nett thinks some of their prejudices would be
done away by their having the convention
amongst them. At his request, therefore, I had
the little paragraph put in the "J ourna l-" This is
JAMES, B. F. 165
all I know. Now as to what I feel. I feel a
desire that they of Petersburg should be grati-
fied, if it can be done without a sacrifice of the
wishes of others, and without detriment to the
cause — nothing more. I can gain nothing in the
contest by having it there. I showed your letter
to Stuart, and he thinks there is something in
your suggestion of holding it at your town. I
should be pleased if I could concur with you in
the hope that my name would be the only one
presented to the convention ; but I cannot. Har-
din is a man of desperate energy and persever-
ance, and one that never backs out; and, I fear,
to think otherwise is to be deceived in the char-
acter of our adversary. I would rejoice to be
spared the labor of a contest; but "being in,"
I shall go it thoroughly, and to the bottom. As
to my being able to make a break in the lower
counties, I tell you that I can possibly get Cass,
but I do not think I will. Morgan and Scott
are beyond my reach ; Menard is safe to me ;
Mason, neck and neck ; Logan is mine. To make
the matter sure, your entire senatorial district
must be secured. Of this I suppose Tazewell
is safe ; and I have much done in both the other
counties. In Woodford I have Davenport,
Simons, Willard, Bracken, Perry, Travis, Dr.
Hazzard, and the Clarks and some others, all
specially committed. At Lacon, in Marshall, the
very most active friend I have in the district (if
I except yourself) is at work. Through him
I have procured their names, and written to three
or four of the most active Whigs in each precinct
of the county. Still I wish you all in Tazewell
to keep your eyes continually on Woodford and
Marshall. Let no opportunity of making a mark
escape. When they shall be safe, all will be safe,
The Beardstown paper is entirely in the hands
of my friends. The editor is a Whig, and per-
sonally dislikes Hardin. When the Supreme
Court shall adjourn (which it is thought will be
about the 15th of February), it is my intention
to take a quiet trip through the towns and neigh-
borhoods of Logan County, Delevan, Tremont,
and on toand through the upper counties. Don't
speak of this, or let it relax any of your vigi-
lance. When I shall reach Tremont, we will talk
over everything at large.
Springfield, January 16, 1846.
Dear James: A plan is on foot to change the
mode of selecting the candidate for this district.
The movement is intended to injure me, and, if
effected, most likely would injure me to some
extent. I have not time to give particulars now ;
but I want you to let nothing prevent your get-
ting an article in your paper of this week, tak-
ing strong ground for the old system under which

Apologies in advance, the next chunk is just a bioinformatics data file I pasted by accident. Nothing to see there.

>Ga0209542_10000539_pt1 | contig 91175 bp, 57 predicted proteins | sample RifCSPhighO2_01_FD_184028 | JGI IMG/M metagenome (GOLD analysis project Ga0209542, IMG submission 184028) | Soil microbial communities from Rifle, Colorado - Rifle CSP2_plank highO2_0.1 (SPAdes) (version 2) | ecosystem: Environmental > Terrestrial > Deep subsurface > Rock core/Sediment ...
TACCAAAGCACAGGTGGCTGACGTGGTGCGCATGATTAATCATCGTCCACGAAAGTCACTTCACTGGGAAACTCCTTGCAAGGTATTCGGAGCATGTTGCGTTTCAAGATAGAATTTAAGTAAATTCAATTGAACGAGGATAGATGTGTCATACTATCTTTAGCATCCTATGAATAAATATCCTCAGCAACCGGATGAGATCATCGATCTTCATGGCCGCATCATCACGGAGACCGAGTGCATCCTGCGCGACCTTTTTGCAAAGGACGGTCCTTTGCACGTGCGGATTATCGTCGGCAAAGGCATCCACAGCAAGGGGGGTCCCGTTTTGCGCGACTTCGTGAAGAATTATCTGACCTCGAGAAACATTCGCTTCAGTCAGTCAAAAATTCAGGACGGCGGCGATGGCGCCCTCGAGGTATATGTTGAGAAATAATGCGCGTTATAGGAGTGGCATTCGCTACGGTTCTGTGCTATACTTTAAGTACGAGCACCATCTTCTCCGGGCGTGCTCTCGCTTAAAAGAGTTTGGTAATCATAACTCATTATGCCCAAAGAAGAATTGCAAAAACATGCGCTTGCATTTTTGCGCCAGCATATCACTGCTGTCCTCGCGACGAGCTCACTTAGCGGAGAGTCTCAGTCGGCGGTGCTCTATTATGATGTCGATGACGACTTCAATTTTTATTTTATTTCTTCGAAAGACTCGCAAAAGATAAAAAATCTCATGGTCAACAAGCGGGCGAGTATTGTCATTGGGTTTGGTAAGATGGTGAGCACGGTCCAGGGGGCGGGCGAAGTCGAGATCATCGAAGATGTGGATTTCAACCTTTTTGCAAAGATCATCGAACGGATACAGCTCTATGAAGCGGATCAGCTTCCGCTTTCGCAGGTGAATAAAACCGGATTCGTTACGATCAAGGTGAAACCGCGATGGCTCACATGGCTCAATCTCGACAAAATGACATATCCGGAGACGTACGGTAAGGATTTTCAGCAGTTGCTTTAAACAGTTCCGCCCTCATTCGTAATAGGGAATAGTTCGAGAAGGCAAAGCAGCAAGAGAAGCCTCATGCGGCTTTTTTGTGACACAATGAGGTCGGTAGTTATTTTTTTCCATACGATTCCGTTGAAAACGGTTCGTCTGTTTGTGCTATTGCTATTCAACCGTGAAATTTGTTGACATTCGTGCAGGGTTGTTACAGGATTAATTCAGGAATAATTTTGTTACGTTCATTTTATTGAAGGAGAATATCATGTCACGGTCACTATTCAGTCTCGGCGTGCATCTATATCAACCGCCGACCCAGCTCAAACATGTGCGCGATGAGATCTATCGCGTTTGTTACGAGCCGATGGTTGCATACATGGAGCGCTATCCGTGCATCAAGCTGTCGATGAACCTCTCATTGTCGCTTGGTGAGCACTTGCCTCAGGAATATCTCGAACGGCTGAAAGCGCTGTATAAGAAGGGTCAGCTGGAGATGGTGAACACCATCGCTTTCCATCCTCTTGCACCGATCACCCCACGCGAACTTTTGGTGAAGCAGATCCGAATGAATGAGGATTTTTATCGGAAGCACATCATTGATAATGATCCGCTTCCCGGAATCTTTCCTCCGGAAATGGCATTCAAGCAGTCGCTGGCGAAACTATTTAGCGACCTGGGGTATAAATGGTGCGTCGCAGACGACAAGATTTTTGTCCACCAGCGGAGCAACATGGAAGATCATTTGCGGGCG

Hardin and Baker were nominated, without seem-
ing to know or suspect that any one desires to
change it. I have written Dr. Henry more at
length, and he will probably call and consult with
you on getting up the article ; but whether he
does or not, don't fail, on any account, to get
it in this week.
Springfield, January 27, 1846.
Dear James : Yours, inclosing the article from
JAMES, B. F. 167
the "Whig" is received. In my judgment, you
have hit the matter exactly right. I believe it
is too late to get the article in the "Journal" of
this week; but Dickinson will understand it just
as well from your paper, knowing as he does
your position toward me. More than all, I wrote
him at the same time I did you. As to sugges-
tions for the committee, I would say appoint the
convention for the first Monday of May. As to
the place, I can hardly make a suggestion, so
many points desiring it. I was at Petersburg
Saturday and Sunday, and they are very anxious
for it there. A friend has also written me desir-
ing it at Beardstown.
I would have the committees leave the mode of
choosing delegates to the Whigs of the different
counties, as may best suit them respectively. I
would have them propose, for the sake of uni-
formity, that the delegates should all be instructed
as to their man, and the delegation of each
county should go as a unit. If, without this,
some counties should send united delegations and
others divided ones, it might make bad work.
Also have it proposed that when the convention
shall meet, if there shall be any absent delegates,
the members present may fill the vacancies with
persons to act under the same instructions which
may^ be known to have been given to such ab-
sentees. You understand. Other particulars I
leave to you. I am sorry to say I am afraid I
cannot go to Mason, so as to attend to your busi-
ness; but if I shall determine to go there, I will
Do you hear anything from Woodford and
Marshall? Davenport, ten days ago, passed
through here, and told me Woodford is safe;
but, though in hope, I am not entirely easy about
Marshall. I have so few personal acquaintances
in that county that I cannot get at [it] right.
Dickinson is doing all that any one man can do ;
but it seems like it is an overtask for one. I sup-
pose Dr. Henry will be with you on Saturday. I
got a letter from him to-day on the same subject
as yours, and shall write him before Saturday.
Jameson, E. H. and E.
Washington, D. C, November 13, 1863.
E. H. & E. Jameson, Jefferson City, Mo. :
Yours saying Brown and Henderson are
elected senators is received. I understand this is
one and one. If so it is knocking heads together
to some purpose.
Washington, February 26, 1864.
Hon. W. Jayne.
Dear Sir: I dislike to make changes in office
so long as they can be avoided. It multiplies my
embarrassments immensely. I dislike two ap-
pointments when one will do. Send me the name
of some man not the present marshal, and I will